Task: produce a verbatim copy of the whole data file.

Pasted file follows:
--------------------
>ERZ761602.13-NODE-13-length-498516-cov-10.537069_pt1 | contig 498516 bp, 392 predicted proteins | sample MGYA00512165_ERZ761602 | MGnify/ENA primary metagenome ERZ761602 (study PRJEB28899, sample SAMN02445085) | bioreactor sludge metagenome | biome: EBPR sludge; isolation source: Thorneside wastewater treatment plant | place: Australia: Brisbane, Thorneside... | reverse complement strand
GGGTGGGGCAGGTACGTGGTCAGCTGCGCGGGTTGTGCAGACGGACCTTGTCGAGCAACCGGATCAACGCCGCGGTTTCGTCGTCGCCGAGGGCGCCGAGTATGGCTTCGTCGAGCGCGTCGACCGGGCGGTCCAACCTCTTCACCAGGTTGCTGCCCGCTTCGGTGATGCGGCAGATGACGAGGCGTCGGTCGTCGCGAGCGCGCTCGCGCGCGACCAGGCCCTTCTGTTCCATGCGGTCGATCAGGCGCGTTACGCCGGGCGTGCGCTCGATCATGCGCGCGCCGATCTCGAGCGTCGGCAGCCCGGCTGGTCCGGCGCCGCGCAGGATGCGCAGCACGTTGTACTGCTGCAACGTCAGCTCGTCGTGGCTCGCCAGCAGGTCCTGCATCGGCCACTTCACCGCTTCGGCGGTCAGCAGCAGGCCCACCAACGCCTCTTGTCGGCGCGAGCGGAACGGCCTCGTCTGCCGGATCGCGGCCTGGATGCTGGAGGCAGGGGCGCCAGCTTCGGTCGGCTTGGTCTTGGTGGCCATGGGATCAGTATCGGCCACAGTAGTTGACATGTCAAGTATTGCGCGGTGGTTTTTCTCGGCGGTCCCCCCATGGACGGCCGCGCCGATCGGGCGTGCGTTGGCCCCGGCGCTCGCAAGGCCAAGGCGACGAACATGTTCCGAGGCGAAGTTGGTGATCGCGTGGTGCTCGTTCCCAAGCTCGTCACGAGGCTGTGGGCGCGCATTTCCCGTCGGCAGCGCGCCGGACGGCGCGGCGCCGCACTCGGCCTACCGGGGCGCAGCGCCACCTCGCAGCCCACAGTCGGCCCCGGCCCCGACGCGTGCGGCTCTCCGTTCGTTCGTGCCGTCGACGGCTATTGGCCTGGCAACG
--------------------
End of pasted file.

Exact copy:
>ERZ761602.13-NODE-13-length-498516-cov-10.537069_pt1 | contig 498516 bp, 392 predicted proteins | sample MGYA00512165_ERZ761602 | MGnify/ENA primary metagenome ERZ761602 (study PRJEB28899, sample SAMN02445085) | bioreactor sludge metagenome | biome: EBPR sludge; isolation source: Thorneside wastewater treatment plant | place: Australia: Brisbane, Thorneside... | reverse complement strand
GGGTGGGGCAGGTACGTGGTCAGCTGCGCGGGTTGTGCAGACGGACCTTGTCGAGCAACCGGATCAACGCCGCGGTTTCGTCGTCGCCGAGGGCGCCGAGTATGGCTTCGTCGAGCGCGTCGACCGGGCGGTCCAACCTCTTCACCAGGTTGCTGCCCGCTTCGGTGATGCGGCAGATGACGAGGCGTCGGTCGTCGCGAGCGCGCTCGCGCGCGACCAGGCCCTTCTGTTCCATGCGGTCGATCAGGCGCGTTACGCCGGGCGTGCGCTCGATCATGCGCGCGCCGATCTCGAGCGTCGGCAGCCCGGCTGGTCCGGCGCCGCGCAGGATGCGCAGCACGTTGTACTGCTGCAACGTCAGCTCGTCGTGGCTCGCCAGCAGGTCCTGCATCGGCCACTTCACCGCTTCGGCGGTCAGCAGCAGGCCCACCAACGCCTCTTGTCGGCGCGAGCGGAACGGCCTCGTCTGCCGGATCGCGGCCTGGATGCTGGAGGCAGGGGCGCCAGCTTCGGTCGGCTTGGTCTTGGTGGCCATGGGATCAGTATCGGCCACAGTAGTTGACATGTCAAGTATTGCGCGGTGGTTTTTCTCGGCGGTCCCCCCATGGACGGCCGCGCCGATCGGGCGTGCGTTGGCCCCGGCGCTCGCAAGGCCAAGGCGACGAACATGTTCCGAGGCGAAGTTGGTGATCGCGTGGTGCTCGTTCCCAAGCTCGTCACGAGGCTGTGGGCGCGCATTTCCCGTCGGCAGCGCGCCGGACGGCGCGGCGCCGCACTCGGCCTACCGGGGCGCAGCGCCACCTCGCAGCCCACAGTCGGCCCCGGCCCCGACGCGTGCGGCTCTCCGTTCGTTCGTGCCGTCGACGGCTATTGGCCTGGCAACG